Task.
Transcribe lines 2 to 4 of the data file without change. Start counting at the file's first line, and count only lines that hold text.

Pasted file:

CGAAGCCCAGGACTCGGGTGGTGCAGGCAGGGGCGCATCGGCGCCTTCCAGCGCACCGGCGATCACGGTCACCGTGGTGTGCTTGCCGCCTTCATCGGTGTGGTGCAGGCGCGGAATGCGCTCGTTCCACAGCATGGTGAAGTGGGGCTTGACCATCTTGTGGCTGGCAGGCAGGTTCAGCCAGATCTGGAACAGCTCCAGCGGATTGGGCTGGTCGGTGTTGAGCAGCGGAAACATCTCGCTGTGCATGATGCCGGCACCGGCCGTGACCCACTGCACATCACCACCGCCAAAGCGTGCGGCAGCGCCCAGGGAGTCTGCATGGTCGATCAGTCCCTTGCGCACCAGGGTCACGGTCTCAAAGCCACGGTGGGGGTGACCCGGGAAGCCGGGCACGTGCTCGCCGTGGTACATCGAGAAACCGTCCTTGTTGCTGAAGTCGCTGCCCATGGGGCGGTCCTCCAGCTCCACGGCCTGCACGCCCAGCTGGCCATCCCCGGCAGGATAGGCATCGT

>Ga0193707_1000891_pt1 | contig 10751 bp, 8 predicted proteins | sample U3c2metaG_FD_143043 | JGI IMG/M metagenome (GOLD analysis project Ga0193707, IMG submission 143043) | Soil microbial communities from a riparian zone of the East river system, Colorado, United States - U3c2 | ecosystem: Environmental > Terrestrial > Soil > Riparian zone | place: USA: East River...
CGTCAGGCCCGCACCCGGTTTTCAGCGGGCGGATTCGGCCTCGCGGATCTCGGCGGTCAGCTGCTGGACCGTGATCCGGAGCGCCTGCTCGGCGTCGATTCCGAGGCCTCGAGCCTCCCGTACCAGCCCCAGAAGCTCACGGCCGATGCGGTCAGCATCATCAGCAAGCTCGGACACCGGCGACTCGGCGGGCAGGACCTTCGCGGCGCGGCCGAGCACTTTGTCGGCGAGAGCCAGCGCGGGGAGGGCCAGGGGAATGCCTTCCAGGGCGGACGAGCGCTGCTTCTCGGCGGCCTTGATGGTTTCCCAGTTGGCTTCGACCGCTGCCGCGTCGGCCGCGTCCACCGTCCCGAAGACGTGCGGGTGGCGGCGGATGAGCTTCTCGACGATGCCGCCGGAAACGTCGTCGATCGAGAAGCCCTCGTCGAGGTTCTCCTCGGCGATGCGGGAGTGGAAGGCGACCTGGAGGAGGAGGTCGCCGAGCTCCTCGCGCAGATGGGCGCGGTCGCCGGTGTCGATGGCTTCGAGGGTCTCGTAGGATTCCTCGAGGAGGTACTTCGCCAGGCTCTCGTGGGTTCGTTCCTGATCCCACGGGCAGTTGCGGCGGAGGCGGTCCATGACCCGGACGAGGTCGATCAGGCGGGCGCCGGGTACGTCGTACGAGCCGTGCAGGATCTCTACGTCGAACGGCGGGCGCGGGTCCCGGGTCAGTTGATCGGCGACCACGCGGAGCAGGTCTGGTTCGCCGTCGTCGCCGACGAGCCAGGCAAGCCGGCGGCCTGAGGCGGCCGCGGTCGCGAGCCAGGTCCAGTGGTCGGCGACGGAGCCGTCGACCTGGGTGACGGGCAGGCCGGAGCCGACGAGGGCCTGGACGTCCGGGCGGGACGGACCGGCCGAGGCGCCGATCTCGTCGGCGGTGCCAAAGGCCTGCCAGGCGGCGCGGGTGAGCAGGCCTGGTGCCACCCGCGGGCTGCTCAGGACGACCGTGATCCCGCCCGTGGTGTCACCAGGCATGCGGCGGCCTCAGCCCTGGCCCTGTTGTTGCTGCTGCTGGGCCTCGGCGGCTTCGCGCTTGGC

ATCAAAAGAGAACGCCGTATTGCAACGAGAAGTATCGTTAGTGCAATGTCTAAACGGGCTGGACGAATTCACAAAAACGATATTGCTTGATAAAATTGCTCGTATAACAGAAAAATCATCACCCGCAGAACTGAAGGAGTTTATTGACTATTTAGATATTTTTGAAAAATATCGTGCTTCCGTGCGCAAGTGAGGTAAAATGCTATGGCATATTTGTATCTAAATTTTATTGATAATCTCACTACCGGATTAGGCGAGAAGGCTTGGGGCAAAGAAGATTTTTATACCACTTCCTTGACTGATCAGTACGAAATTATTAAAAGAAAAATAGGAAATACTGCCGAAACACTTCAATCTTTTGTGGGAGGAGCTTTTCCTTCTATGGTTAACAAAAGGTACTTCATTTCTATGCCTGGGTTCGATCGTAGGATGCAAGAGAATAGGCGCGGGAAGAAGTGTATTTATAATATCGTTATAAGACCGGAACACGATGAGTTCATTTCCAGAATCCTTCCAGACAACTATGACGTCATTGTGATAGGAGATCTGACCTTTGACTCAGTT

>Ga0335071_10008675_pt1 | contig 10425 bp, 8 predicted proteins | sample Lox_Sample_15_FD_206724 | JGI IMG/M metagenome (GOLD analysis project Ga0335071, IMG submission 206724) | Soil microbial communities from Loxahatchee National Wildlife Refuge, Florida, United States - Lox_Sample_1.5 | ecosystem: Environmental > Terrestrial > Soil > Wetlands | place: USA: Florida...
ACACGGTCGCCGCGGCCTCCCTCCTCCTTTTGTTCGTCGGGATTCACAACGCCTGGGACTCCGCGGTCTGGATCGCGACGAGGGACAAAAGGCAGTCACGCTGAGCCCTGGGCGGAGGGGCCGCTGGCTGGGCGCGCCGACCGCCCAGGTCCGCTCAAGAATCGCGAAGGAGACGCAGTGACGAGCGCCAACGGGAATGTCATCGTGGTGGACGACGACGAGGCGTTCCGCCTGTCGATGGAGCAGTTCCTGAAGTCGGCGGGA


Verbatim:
>Ga0193707_1000891_pt1 | contig 10751 bp, 8 predicted proteins | sample U3c2metaG_FD_143043 | JGI IMG/M metagenome (GOLD analysis project Ga0193707, IMG submission 143043) | Soil microbial communities from a riparian zone of the East river system, Colorado, United States - U3c2 | ecosystem: Environmental > Terrestrial > Soil > Riparian zone | place: USA: East River...
CGTCAGGCCCGCACCCGGTTTTCAGCGGGCGGATTCGGCCTCGCGGATCTCGGCGGTCAGCTGCTGGACCGTGATCCGGAGCGCCTGCTCGGCGTCGATTCCGAGGCCTCGAGCCTCCCGTACCAGCCCCAGAAGCTCACGGCCGATGCGGTCAGCATCATCAGCAAGCTCGGACACCGGCGACTCGGCGGGCAGGACCTTCGCGGCGCGGCCGAGCACTTTGTCGGCGAGAGCCAGCGCGGGGAGGGCCAGGGGAATGCCTTCCAGGGCGGACGAGCGCTGCTTCTCGGCGGCCTTGATGGTTTCCCAGTTGGCTTCGACCGCTGCCGCGTCGGCCGCGTCCACCGTCCCGAAGACGTGCGGGTGGCGGCGGATGAGCTTCTCGACGATGCCGCCGGAAACGTCGTCGATCGAGAAGCCCTCGTCGAGGTTCTCCTCGGCGATGCGGGAGTGGAAGGCGACCTGGAGGAGGAGGTCGCCGAGCTCCTCGCGCAGATGGGCGCGGTCGCCGGTGTCGATGGCTTCGAGGGTCTCGTAGGATTCCTCGAGGAGGTACTTCGCCAGGCTCTCGTGGGTTCGTTCCTGATCCCACGGGCAGTTGCGGCGGAGGCGGTCCATGACCCGGACGAGGTCGATCAGGCGGGCGCCGGGTACGTCGTACGAGCCGTGCAGGATCTCTACGTCGAACGGCGGGCGCGGGTCCCGGGTCAGTTGATCGGCGACCACGCGGAGCAGGTCTGGTTCGCCGTCGTCGCCGACGAGCCAGGCAAGCCGGCGGCCTGAGGCGGCCGCGGTCGCGAGCCAGGTCCAGTGGTCGGCGACGGAGCCGTCGACCTGGGTGACGGGCAGGCCGGAGCCGACGAGGGCCTGGACGTCCGGGCGGGACGGACCGGCCGAGGCGCCGATCTCGTCGGCGGTGCCAAAGGCCTGCCAGGCGGCGCGGGTGAGCAGGCCTGGTGCCACCCGCGGGCTGCTCAGGACGACCGTGATCCCGCCCGTGGTGTCACCAGGCATGCGGCGGCCTCAGCCCTGGCCCTGTTGTTGCTGCTGCTGGGCCTCGGCGGCTTCGCGCTTGGC

ATCAAAAGAGAACGCCGTATTGCAACGAGAAGTATCGTTAGTGCAATGTCTAAACGGGCTGGACGAATTCACAAAAACGATATTGCTTGATAAAATTGCTCGTATAACAGAAAAATCATCACCCGCAGAACTGAAGGAGTTTATTGACTATTTAGATATTTTTGAAAAATATCGTGCTTCCGTGCGCAAGTGAGGTAAAATGCTATGGCATATTTGTATCTAAATTTTATTGATAATCTCACTACCGGATTAGGCGAGAAGGCTTGGGGCAAAGAAGATTTTTATACCACTTCCTTGACTGATCAGTACGAAATTATTAAAAGAAAAATAGGAAATACTGCCGAAACACTTCAATCTTTTGTGGGAGGAGCTTTTCCTTCTATGGTTAACAAAAGGTACTTCATTTCTATGCCTGGGTTCGATCGTAGGATGCAAGAGAATAGGCGCGGGAAGAAGTGTATTTATAATATCGTTATAAGACCGGAACACGATGAGTTCATTTCCAGAATCCTTCCAGACAACTATGACGTCATTGTGATAGGAGATCTGACCTTTGACTCAGTT